With the endorsement of a scientific panel, new regulations establish an AI Office tasked with supervising GPAI model rules. The office is responsible for monitoring safety concerns, identifying high-impact models, evaluating GPAI capabilities, and offering guidance to member states. The AI Board, which continues to be staffed by representatives of member states, plays a crucial role in providing guidance and facilitating the implementation of regulations. In an advisory forum, technical expertise is contributed by academia, civil society, small and medium enterprises, industry, and start-ups.

Sanctions and Penalties

Sanctions under the AI Act are determined based on global annual turnover in the previous financial year or a predefined amount, whichever is higher. The fines are structured as follows:  

- €35 million or 7% for banned AI applications, 

- €15 million or 3% for the violation of AI Act obligations, and 

- €7.5 million or 1.5% for inaccurate information.

In the event of violations, the provisional agreement imposes caps for SMEs and start-ups. It underscores the provision for individuals or groups to file complaints with the market surveillance authority, ensuring proper handling in accordance with established procedures.

Protecting Fundamental Rights and Ensuring Transparency

Before high-risk AI systems are released onto the market, the provisional agreement mandates an evaluation of the impact on fundamental rights. Introducing a registration requirement in the EU database for artificial intelligence systems that pose a high risk, this measure extends to certain public entities as well. The new provisions also emphasize the obligation for users of emotion recognition systems to alert individuals when they are being exposed to such technology, further enhancing transparency in their use.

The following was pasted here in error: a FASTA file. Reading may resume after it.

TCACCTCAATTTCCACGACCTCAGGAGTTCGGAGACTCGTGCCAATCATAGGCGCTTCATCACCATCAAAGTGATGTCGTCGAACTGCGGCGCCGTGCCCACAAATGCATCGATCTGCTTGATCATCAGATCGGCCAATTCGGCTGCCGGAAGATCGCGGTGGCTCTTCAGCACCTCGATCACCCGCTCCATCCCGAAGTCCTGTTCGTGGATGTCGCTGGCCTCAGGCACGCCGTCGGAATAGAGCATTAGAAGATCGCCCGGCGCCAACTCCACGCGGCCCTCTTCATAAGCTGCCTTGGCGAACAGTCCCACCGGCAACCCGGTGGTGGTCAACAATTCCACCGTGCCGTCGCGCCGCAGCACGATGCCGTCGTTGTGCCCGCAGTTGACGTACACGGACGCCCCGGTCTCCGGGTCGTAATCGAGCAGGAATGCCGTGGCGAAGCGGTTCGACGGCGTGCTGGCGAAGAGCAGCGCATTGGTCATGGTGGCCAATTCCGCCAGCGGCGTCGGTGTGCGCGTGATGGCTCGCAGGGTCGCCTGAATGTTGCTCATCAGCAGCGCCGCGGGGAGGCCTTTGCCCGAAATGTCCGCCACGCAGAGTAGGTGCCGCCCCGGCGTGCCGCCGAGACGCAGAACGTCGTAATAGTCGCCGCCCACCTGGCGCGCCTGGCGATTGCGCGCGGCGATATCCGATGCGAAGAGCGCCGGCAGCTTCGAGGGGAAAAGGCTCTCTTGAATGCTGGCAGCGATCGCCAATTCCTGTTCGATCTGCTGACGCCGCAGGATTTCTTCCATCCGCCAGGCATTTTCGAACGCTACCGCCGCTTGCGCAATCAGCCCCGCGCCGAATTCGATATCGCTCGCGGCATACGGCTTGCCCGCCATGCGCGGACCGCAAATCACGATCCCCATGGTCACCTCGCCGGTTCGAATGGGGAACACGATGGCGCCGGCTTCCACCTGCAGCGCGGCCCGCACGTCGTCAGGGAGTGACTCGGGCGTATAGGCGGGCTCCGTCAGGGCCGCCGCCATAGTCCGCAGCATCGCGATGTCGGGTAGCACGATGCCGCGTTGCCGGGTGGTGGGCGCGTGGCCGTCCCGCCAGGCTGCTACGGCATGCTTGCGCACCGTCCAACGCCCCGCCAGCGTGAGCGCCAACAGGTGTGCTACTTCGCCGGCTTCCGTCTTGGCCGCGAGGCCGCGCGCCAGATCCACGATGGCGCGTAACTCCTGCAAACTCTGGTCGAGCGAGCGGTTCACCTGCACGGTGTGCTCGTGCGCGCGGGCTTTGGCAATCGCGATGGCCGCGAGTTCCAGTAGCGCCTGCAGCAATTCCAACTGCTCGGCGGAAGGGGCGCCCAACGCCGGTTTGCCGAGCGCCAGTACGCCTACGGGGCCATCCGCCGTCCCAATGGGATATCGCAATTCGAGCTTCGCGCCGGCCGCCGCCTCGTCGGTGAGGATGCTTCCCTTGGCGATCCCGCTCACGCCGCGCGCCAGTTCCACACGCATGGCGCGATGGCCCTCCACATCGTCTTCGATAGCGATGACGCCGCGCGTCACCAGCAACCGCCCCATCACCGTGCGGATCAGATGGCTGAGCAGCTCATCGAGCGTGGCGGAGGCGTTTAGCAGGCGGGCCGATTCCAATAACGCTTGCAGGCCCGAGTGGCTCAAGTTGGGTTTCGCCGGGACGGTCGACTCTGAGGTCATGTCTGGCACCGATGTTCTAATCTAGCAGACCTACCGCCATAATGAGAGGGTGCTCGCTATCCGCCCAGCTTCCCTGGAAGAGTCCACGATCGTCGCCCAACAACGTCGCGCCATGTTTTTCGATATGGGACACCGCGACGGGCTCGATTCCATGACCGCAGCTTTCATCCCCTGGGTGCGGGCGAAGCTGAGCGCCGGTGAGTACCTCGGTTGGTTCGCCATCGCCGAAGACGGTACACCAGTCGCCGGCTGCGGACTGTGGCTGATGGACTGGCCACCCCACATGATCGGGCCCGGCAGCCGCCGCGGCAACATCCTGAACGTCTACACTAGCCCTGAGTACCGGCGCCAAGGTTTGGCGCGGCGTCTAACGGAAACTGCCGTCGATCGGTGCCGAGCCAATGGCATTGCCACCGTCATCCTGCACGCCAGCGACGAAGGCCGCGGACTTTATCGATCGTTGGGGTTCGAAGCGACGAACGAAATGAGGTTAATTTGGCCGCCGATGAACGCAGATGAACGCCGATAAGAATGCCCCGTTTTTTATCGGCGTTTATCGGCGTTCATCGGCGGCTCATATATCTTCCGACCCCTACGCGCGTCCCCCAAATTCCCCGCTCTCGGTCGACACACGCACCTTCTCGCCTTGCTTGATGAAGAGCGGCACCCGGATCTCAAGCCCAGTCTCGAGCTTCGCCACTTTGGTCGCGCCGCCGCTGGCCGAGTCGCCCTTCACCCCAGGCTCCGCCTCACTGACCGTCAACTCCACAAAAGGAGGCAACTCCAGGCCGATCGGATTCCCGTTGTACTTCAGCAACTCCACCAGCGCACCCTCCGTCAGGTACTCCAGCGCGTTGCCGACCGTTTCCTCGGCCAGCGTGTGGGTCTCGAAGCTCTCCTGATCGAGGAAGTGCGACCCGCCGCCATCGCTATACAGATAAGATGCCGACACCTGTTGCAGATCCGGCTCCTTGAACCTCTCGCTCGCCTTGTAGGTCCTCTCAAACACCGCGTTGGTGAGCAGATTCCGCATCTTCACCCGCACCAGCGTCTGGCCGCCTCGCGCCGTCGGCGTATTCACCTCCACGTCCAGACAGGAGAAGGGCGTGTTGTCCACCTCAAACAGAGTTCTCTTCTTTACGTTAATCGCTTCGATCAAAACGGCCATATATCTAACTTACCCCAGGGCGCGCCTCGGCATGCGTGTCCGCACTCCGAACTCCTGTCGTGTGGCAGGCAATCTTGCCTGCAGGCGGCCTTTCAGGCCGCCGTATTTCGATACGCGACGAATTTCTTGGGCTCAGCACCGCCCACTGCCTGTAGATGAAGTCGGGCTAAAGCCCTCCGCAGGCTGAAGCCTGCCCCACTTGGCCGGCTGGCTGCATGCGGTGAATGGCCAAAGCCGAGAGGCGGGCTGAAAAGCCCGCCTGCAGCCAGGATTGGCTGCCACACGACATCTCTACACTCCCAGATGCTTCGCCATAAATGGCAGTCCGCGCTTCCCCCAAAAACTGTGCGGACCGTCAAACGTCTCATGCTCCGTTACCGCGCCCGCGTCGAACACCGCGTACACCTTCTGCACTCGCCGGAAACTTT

Policies That Foster Innovation

The AI legal framework outlined in the provisional agreement is crafted to be evidence-based and to foster innovation. Initially designed for controlled testing, AI regulatory sandboxes are now open to real-world testing, enabling the testing of AI systems in practical scenarios, subject to additional safeguards. Specific exclusions and measures have been incorporated to mitigate administrative burdens on smaller companies.

What's Next?

The final draft of the provisional agreement will be crafted through technical-level studies. Subsequently, the agreement will be submitted to representatives of member states for endorsement. Before formal legislative approval, the entire text will undergo comprehensive legal and linguistic verification and revision.

The AI Act is scheduled to be applied two years after its entry into effect, with specific provisions having exceptions.[2


The EU's AI Act aims to promote safe and trustworthy AI development within the EU's single market for both public and private entities, employing a 'risk-based' approach with stricter rules for higher-risk AI applications. It establishes a consistent, horizontal legal framework for AI with the goal of ensuring legal certainty. 

As the world's inaugural legislative proposal of its kind, it has the potential to set a global AI regulation standard, solidifying the European tech regulation approach internationally.


[1] Artificial Intelligence Act: deal on comprehensive rules for trustworthy AI, 2023

[2] Artificial intelligence act: Council and Parliament strike a deal on the first rules for AI in the world, 2023



A European approach to artificial intelligence. (n.d.). Retrieved from European Commission:

Artificial intelligence act: Council and Parliament strike a deal on the first rules for AI in the world. (2023, December 9). Retrieved from European Council - Council of the European Union:

Artificial Intelligence Act: deal on comprehensive rules for trustworthy AI. (2023, December 9). Retrieved from European Parliament:

Cover Note by Council of the European Union No. 8115/21. (2021, April 23). Retrieved from European Council - Council of the European Union:

Note by the Council of the European Union No. 14954/22. (2022, November 25). Retrieved from European Council - Council of the European Union:

Your life online: How is the EU making it easier and safer for you? (n.d.). Retrieved from European Council - Council of the European Union: